Psychedelic drugs are bad for you, boys and girls. Really? According to a new study published in the Canadian Medical Association Journal, this school of thought could be a thing of the past.
A team of researchers in the US, Canada, Switzerland, Brazil, Peru and Mexico and the United States (with no counter-cultural tendencies) are working on a project that is proving that psychedelic drugs are an important adjunct to psychotherapy in treating post-traumatic stress, addiction and the anxiety or depression that oft’times accompanies terminal illnesses.
Senior author Matthew W. Johnson, a professor of psychiatry and behavioral sciences at Johns Hopkins University in Baltimore, Maryland states that while most of their work involves pilot studies they plan to conduct larger trials as “more and more people are becoming interested and even jumping into the field to start trials themselves.”
The study notes that clinical research “can conform to the rigorous scientific, ethical and safety standards expected of contemporary medical research.” Their research is revealing that psychedelic drugs such as LSD, MDMA and psilocybin can be effective in treating certain patients.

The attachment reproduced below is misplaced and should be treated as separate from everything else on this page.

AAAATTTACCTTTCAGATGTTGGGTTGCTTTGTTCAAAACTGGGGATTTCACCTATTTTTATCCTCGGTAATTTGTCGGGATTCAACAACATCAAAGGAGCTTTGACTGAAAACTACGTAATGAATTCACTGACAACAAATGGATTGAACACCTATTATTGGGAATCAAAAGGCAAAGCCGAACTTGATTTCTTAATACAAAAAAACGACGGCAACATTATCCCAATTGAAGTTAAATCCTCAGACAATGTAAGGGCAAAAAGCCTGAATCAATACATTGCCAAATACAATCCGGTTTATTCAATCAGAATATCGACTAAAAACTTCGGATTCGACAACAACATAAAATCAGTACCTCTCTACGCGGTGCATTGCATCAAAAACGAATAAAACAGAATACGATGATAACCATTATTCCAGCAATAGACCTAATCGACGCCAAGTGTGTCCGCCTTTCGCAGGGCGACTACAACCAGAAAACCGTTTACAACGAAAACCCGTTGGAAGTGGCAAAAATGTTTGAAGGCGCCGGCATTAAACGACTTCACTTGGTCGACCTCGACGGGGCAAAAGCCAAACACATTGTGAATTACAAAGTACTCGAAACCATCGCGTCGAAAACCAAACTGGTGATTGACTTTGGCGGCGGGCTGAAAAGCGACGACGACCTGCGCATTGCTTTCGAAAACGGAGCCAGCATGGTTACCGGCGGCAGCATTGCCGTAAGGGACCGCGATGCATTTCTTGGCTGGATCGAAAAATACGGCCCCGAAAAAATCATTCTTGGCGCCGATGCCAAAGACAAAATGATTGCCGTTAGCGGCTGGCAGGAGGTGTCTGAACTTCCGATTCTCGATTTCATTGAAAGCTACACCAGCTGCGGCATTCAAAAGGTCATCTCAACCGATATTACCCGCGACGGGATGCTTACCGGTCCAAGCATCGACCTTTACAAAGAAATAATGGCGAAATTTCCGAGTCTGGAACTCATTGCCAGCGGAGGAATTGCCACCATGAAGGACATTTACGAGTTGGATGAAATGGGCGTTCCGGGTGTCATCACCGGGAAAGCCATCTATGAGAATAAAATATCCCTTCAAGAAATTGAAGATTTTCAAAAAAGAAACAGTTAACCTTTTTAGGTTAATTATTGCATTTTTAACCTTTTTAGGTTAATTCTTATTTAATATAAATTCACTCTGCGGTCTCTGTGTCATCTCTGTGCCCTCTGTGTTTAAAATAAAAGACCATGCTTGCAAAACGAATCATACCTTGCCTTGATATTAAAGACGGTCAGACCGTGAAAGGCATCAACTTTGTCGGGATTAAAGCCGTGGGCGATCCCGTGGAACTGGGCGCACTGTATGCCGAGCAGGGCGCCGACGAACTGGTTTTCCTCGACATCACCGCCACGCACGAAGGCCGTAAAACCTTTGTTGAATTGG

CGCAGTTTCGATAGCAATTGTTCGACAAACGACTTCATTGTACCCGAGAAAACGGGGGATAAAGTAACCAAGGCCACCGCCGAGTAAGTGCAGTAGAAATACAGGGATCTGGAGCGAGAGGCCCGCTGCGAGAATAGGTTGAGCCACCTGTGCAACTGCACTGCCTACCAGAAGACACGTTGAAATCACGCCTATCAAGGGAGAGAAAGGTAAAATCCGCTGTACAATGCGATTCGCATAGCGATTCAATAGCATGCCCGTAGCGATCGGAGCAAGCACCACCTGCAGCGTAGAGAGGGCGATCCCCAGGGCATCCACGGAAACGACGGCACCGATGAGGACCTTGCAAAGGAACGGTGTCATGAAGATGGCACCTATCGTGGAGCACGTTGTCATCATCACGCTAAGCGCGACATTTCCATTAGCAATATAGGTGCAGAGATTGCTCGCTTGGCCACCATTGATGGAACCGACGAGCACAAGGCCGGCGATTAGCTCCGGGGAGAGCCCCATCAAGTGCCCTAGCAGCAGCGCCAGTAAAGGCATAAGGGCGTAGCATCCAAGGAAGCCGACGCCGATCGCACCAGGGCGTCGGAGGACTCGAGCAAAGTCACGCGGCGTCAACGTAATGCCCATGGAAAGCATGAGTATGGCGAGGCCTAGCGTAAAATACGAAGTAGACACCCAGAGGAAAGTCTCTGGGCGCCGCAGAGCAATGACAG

Johnson, whose research focuses on addiction treatment, added that factors such as time and cost also appear to be changing attitudes about the potential therapeutic qualities of psychedelic drugs. For decades the experimental therapeutic use of psychedelic drugs has been restrictively controlled.
Extensive screening of prospective patients, monitoring of drug use and long-term follow-up was required. Nevertheless, when a psychedelic drug such as psilocybin was used to treat alcoholism or MDMA was used for PTSD, “relatively time-limited interventions” have proved to provide long-lasting benefits.
Additionally, with economy being a concern in modern day medical care, the investigative team believes psychedelic drugs could also prove to be an “economically viable” alternative to current therapies. Johnson also says that enough time has passed since the 1960s when psychedelic drugs first gained their notoriety that now “a reasonable assessment of their potential worth” is possible.
In a press interview Johnson concluded: “It’s been a long road – this started back in the mid-late 1990s when the (US Food and Drug Administration) started to approve some of these very early studies. It’s been a cautious road, but one that’s data-driven. A big factor is really that enough time has passed for the sensationalism to kind of simmer down and for sober heads to say, ‘Hold on, let’s look at the evidence.'”
Psychedelic Drugs: Ready For A Comeback?